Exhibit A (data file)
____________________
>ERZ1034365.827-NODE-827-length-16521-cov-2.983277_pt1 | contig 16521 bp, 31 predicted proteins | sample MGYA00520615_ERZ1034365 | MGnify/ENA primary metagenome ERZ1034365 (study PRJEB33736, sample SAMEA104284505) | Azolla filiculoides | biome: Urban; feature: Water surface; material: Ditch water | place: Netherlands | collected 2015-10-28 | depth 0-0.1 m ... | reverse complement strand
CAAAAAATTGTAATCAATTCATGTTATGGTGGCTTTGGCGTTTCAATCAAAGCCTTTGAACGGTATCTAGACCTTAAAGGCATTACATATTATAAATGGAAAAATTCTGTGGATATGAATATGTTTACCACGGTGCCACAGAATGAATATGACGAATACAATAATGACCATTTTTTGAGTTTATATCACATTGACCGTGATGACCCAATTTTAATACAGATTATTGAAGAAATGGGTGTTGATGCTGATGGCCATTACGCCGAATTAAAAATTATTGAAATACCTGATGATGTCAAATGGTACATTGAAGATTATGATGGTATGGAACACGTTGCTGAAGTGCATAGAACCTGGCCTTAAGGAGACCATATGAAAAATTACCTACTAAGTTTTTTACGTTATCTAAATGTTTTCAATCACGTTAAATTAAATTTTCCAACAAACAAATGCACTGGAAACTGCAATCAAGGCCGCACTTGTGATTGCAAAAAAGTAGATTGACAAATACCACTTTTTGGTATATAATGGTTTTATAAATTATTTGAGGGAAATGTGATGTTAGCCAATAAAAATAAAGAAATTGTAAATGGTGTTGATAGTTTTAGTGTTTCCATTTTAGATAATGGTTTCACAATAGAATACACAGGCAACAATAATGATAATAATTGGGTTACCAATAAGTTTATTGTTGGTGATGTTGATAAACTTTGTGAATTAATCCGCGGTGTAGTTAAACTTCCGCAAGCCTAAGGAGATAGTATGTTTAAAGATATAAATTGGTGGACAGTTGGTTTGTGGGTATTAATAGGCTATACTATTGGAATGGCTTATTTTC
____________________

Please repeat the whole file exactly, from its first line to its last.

>ERZ1034365.827-NODE-827-length-16521-cov-2.983277_pt1 | contig 16521 bp, 31 predicted proteins | sample MGYA00520615_ERZ1034365 | MGnify/ENA primary metagenome ERZ1034365 (study PRJEB33736, sample SAMEA104284505) | Azolla filiculoides | biome: Urban; feature: Water surface; material: Ditch water | place: Netherlands | collected 2015-10-28 | depth 0-0.1 m ... | reverse complement strand
CAAAAAATTGTAATCAATTCATGTTATGGTGGCTTTGGCGTTTCAATCAAAGCCTTTGAACGGTATCTAGACCTTAAAGGCATTACATATTATAAATGGAAAAATTCTGTGGATATGAATATGTTTACCACGGTGCCACAGAATGAATATGACGAATACAATAATGACCATTTTTTGAGTTTATATCACATTGACCGTGATGACCCAATTTTAATACAGATTATTGAAGAAATGGGTGTTGATGCTGATGGCCATTACGCCGAATTAAAAATTATTGAAATACCTGATGATGTCAAATGGTACATTGAAGATTATGATGGTATGGAACACGTTGCTGAAGTGCATAGAACCTGGCCTTAAGGAGACCATATGAAAAATTACCTACTAAGTTTTTTACGTTATCTAAATGTTTTCAATCACGTTAAATTAAATTTTCCAACAAACAAATGCACTGGAAACTGCAATCAAGGCCGCACTTGTGATTGCAAAAAAGTAGATTGACAAATACCACTTTTTGGTATATAATGGTTTTATAAATTATTTGAGGGAAATGTGATGTTAGCCAATAAAAATAAAGAAATTGTAAATGGTGTTGATAGTTTTAGTGTTTCCATTTTAGATAATGGTTTCACAATAGAATACACAGGCAACAATAATGATAATAATTGGGTTACCAATAAGTTTATTGTTGGTGATGTTGATAAACTTTGTGAATTAATCCGCGGTGTAGTTAAACTTCCGCAAGCCTAAGGAGATAGTATGTTTAAAGATATAAATTGGTGGACAGTTGGTTTGTGGGTATTAATAGGCTATACTATTGGAATGGCTTATTTTC